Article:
There has been some hubbub in the cyber world this past fortnight, because of this woman, Maria Kang. The backlash, both from the online community and from people I know, was passionate, angry and sometimes even vile. How dare she shame other women? ‘Fat shaming’ it was called. I watched this discussion unfold (mostly on Facebook and on Mama Mia.com where you can read two takes on the matter here and here) with interest. Most of the response was from mothers and I am not a mother, so I didn’t really join in on the discussion, because I figured I wasn’t ‘qualified’.
But then I realised that when I look at the photo of Maria Kang, with her taught body and three small children, I feel like she’s also talking to me. I have no children, I have enough time, I have means, so what’s my excuse? Why don’t I look like that? It’s a good question, Maria. Thank you for asking!
Because it is such a good question, I took the time to answer it for myself – honestly. This is what I came up with: “I do the minimal amount of exercise to maintain a healthy weight and a level of fitness that keeps me generally feeling well. I don’t really like protein shakes and all the other stuff I would have to replace the delicious food I do like with. And I really like wine, so my excuse is that I’m fine with how I am.”
And it didn’t make me mad. And I didn’t think she was a shaming cow for posing the question – particularly because I understood that her intention was to, as she explains in her response to the backlash, inspire other women, to let them know that they can benefit from making time for themselves. And on that point, I agree with her 100%. For me, taking time for myself just looks like something else.
Then I came across this discussion asking whether or not wearing makeup is deceptive. Good grief! And if you read the negative comments about how beautiful this woman looks in her makeup, they’re from women!
Let’s go back a decade when I attended a professional development session (as a teacher) with Michael Carr-Gregg, who is a well-respected child and adolescent psychologist. He asked us to imagine that our life was represented by three baskets: our self, our family (including our significant other), and our friends, colleagues, job, and responsibilities. That third basket is a doozy – there is a lot going on in that third basket.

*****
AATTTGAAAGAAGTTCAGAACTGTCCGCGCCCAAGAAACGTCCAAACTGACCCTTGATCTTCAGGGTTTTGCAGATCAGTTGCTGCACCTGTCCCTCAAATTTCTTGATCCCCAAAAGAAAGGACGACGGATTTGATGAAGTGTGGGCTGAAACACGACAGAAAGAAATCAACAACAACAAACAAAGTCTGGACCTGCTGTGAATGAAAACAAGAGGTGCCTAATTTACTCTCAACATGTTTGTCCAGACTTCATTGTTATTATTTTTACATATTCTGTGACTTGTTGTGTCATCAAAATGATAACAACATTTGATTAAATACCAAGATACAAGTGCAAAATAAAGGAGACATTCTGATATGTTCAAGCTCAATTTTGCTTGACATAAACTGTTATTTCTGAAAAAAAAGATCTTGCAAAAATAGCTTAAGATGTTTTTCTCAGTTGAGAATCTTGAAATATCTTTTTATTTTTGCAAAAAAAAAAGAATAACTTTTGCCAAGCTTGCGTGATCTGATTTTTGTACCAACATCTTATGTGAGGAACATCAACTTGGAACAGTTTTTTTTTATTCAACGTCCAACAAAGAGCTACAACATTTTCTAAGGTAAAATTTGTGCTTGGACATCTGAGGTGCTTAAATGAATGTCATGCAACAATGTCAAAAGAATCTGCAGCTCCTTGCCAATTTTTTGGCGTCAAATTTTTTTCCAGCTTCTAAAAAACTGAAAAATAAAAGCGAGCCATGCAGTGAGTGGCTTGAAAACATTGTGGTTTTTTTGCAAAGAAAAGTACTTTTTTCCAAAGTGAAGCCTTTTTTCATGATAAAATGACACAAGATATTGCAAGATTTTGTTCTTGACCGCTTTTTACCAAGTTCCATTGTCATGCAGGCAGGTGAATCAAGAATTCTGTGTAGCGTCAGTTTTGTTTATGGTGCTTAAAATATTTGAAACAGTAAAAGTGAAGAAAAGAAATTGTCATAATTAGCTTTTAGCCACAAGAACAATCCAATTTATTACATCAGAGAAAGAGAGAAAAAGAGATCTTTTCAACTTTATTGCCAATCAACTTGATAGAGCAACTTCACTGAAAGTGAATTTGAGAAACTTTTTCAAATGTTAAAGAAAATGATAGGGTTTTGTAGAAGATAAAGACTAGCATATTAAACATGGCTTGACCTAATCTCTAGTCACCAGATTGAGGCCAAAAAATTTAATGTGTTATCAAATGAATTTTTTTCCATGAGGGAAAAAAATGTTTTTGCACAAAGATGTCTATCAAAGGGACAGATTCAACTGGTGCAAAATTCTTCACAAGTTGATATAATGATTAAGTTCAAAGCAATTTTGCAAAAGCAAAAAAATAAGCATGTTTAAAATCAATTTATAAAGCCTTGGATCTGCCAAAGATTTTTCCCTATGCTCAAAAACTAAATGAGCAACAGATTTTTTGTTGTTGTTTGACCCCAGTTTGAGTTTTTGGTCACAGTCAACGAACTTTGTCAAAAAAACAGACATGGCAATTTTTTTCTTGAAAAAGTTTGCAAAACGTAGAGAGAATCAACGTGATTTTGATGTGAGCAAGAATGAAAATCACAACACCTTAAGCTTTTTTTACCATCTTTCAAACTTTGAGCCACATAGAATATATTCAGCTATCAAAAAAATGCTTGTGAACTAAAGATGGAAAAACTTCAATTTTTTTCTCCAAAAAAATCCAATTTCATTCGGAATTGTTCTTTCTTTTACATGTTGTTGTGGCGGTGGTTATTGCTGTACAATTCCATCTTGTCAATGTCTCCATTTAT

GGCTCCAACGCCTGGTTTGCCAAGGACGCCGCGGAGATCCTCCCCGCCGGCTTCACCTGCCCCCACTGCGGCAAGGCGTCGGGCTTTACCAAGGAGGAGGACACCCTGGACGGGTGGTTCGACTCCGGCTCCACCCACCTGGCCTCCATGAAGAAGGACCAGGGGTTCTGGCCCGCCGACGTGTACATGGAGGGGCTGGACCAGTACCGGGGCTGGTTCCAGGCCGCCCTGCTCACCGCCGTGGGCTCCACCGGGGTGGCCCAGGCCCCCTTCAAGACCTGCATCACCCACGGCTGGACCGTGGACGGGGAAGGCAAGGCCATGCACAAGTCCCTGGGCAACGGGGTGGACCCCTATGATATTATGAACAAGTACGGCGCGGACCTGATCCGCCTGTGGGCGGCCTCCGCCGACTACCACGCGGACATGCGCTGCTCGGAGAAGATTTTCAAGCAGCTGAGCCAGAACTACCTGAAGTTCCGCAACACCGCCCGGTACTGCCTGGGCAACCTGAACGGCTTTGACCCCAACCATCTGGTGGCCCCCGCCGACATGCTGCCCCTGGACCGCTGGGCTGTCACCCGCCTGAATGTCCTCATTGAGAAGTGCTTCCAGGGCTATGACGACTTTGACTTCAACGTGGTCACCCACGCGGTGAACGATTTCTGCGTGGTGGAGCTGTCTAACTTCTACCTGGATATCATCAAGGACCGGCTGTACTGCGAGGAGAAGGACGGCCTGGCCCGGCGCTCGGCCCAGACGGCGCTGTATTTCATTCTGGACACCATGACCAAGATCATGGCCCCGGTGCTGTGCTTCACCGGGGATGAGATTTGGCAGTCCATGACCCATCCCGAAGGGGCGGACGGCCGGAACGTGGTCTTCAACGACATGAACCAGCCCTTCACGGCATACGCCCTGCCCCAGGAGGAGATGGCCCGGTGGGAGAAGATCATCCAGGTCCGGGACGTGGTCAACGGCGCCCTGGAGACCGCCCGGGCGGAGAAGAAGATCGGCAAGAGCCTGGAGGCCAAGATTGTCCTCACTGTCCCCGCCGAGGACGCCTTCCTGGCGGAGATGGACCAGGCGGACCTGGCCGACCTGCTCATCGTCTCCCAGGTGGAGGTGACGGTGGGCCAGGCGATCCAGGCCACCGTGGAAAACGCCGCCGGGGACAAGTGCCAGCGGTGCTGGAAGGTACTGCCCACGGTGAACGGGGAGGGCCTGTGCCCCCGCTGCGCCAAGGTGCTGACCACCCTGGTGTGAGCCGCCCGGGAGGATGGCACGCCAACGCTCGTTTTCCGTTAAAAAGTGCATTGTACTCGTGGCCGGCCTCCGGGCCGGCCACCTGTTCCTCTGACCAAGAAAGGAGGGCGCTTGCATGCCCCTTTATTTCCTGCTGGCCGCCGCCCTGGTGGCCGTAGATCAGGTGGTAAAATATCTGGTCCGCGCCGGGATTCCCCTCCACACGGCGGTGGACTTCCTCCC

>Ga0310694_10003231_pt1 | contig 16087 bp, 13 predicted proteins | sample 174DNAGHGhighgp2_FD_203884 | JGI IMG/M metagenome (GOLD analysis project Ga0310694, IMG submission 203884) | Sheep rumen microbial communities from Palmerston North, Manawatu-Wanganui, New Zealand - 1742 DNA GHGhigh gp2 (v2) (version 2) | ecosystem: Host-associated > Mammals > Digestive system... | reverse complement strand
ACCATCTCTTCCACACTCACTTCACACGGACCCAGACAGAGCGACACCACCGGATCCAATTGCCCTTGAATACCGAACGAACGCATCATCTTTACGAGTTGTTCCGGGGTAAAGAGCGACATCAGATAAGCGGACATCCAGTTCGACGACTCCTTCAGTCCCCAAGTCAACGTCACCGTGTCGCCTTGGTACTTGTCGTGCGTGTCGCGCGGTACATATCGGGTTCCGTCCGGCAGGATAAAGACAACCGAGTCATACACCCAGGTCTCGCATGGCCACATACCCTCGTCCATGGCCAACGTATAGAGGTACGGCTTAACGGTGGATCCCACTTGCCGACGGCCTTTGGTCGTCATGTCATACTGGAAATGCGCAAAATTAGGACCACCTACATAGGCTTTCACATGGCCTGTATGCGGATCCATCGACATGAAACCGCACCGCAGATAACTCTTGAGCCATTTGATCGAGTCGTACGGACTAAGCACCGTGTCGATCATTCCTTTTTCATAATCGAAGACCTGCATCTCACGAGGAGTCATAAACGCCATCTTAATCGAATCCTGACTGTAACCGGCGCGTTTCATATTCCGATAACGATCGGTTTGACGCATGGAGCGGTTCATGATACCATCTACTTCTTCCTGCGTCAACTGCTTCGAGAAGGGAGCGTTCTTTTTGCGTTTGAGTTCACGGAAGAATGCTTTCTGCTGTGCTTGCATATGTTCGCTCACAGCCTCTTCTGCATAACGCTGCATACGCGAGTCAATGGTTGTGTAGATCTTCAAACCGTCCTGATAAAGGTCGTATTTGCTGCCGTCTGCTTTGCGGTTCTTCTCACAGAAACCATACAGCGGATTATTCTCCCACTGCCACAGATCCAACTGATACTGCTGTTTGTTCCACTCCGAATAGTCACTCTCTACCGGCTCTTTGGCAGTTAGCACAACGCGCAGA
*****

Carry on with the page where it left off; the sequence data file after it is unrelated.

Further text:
Once we had imagined the baskets, he gave us 30 imaginary eggs to disperse between the baskets. How would we split up the 30 eggs between the three baskets? When we came to the results of the experiment, he told us that many women opted to place the smallest amount of eggs in their own basket, and then split the rest between baskets two and three. Typically, however, men don’t. Generally, men will put the most eggs in their own basket and then split the rest between the other two.
(Just so you know, I initially put 10 in each basket).
Carr-Gregg’s argument was that to be a truly contented and balanced person, one who felt like their needs were being met and who could give to others happily and without resentment or feelings of obligation, we needed to put 15 eggs in our own basket, 10 in the second basket (our spouse/spice and family) and 5 (!) eggs in the third basket.
His reasoning was that if we dedicate enough of our time, energy and love to ourselves, by the time we crack those eggs in the third basket, they’re double-yolkers. I loved this. SO much! I have carried this with me for a decade.
And those times when I feel strung out, wrung out, and as though my obligations – ones I mostly took on willingly – are piling up over my head, when I resent the people I love the most, when I mindlessly hate strangers who I perceive to be more accomplished, more attractive, or just generally more than me – when my default setting is ‘negative’ and I am quite unpleasant to be around, I do an egg audit. And I usually find that I have been putting too many eggs in the wrong basket.
One of these woman exercises to honour herself, the other wears makeup. Let us not call them names. Let us not be insulted, or intimidated, or indignant about their choices. Let us not fight amongst ourselves. Rather, let us be inspired by how many wonderful ways we can pursue our own goals and aspirations. Let us (myself included) turn the question inward, and ask, ‘how many eggs are in my basket?’